The Saud-backed LIV Golf series is reportedly considering using a less established ranking system as they continue to be overlooked for Official World Golf Ranking accreditation
The LIV breakaway series could soon ditch the traditional ranking system as frustration grows over the ongoing failure to gain recognition in golf’s official standings.
Saudi-funded circuit LIV Golf, fronted by Greg Norman, has so far been overlooked by the Official World Golf Rankings (OWGR) board in their application for the accreditation that would further validate the contentious venture.
LIV’s pursuit of elusive OWGR status has proved a key battleground in golf’s civil war with rebel players set to miss out on major championship qualification without crucial access to the ranking points, unless they have exemptions.
High-profile defectors Dustin Johnson and Brooks Koepka have both plummeted below the world’s top 50 since moving to LIV. And former world No.1 Johnson’s slide down the rankings is perhaps the greatest demonstration that the current system is now deceptive and not completely accurate.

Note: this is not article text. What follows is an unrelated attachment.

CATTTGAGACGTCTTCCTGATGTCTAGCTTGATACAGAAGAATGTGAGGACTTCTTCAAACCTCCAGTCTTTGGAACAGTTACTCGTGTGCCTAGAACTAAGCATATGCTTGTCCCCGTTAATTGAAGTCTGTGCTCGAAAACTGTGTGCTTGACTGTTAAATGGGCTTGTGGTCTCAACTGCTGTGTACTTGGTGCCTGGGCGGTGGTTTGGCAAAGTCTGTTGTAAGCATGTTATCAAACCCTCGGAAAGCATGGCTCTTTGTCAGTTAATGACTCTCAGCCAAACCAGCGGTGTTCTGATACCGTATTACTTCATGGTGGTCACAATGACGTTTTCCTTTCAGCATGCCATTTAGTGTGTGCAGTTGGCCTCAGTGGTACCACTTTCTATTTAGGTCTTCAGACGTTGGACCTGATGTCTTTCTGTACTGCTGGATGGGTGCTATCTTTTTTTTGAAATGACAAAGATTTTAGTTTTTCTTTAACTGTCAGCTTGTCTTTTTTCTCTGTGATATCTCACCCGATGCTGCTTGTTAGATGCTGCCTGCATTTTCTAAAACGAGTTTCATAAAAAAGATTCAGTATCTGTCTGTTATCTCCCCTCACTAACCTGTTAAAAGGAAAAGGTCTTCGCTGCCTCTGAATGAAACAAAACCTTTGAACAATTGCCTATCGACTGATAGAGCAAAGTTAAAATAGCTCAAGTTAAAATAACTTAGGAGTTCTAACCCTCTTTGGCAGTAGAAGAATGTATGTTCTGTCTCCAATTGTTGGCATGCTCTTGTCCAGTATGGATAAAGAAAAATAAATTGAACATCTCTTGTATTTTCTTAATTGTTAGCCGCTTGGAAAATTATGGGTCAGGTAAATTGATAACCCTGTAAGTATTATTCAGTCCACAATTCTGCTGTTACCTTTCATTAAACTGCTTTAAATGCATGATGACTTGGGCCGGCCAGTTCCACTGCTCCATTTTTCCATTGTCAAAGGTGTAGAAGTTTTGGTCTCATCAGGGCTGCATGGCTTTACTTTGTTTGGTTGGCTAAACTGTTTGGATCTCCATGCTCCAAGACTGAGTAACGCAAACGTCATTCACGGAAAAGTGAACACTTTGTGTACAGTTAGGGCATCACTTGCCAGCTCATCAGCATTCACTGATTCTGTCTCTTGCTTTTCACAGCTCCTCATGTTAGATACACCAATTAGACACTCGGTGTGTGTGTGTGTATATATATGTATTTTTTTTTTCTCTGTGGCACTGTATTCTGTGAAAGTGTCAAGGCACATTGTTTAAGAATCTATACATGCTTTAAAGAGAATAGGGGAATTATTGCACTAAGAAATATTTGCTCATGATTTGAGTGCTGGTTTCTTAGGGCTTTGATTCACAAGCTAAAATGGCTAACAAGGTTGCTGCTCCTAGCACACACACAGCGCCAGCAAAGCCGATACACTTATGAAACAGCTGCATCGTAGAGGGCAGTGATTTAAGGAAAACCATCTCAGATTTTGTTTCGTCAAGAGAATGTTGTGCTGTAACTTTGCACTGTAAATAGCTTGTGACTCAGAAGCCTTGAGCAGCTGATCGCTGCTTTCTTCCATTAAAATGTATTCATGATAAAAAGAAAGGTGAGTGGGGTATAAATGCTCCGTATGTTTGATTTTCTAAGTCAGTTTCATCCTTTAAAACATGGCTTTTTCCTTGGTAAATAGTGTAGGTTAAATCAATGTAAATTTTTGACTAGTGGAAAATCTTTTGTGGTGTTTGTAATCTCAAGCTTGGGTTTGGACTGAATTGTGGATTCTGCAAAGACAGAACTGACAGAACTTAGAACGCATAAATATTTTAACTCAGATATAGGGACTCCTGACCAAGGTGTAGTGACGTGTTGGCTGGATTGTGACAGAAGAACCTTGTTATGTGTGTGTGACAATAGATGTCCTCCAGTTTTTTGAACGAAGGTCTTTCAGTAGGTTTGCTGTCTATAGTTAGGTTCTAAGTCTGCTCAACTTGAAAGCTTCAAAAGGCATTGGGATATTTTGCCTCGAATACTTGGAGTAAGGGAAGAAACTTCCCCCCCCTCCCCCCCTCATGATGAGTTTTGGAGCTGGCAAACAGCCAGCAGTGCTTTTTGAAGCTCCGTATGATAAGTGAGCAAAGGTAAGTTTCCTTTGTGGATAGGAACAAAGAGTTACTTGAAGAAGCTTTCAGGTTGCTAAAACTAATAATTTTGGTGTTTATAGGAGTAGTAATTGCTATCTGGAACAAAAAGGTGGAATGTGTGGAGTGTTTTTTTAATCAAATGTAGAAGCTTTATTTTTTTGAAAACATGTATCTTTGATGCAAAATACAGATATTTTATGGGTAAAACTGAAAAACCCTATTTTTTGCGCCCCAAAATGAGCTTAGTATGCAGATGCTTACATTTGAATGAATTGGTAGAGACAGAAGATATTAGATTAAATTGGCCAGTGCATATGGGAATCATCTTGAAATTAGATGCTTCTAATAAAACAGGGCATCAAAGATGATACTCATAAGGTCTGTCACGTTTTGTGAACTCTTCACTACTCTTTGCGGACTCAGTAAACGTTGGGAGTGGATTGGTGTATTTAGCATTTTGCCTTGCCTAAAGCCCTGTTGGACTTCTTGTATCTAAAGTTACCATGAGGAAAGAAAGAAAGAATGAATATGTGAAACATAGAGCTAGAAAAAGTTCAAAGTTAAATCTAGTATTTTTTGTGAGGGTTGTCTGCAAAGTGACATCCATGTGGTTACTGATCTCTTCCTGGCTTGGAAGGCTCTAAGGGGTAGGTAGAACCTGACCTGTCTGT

LIV’s firebrand Norman indicated before The Open Championship last July that LIV were pushing for OWGR accreditation, and the latest application has been blocked because the 54-hole, 48-man invitational events do not meet the board’s criteria.
But the Daily Mail are now reporting that a growing feeling of discontent with OWGR’s continued snub is causing LIV bosses to consider alternate options altogether.
It is acknowledged that LIV still have no intentions of withdrawing its application to the OWGR body, but they are now weighing up the possibility of adopting a less established different ranking structure.
LIV are said to be keeping tabs on the newly-launched Sports Illustrated World Golf Rankings, which has partnered with Golf Intelligence to create its own list of top 100 players, which is determined by including the performances of LIV renegades.
The Universal Golf Rankings system is also being considered, with the view to LIV switching to one of those systems if they are still overlooked after the next two events of their expanded 14-event second season in April.
A number of LIV rebels are close to falling outside the world’s top 50, which would see them miss the Masters at Augusta next month.
And it has been reported that the OWGR’s continued reluctance to award LIV with ranking status is down to the lack of a relegation format, with some players on guaranteed contracts that rules out a large amount of jeopardy in their events.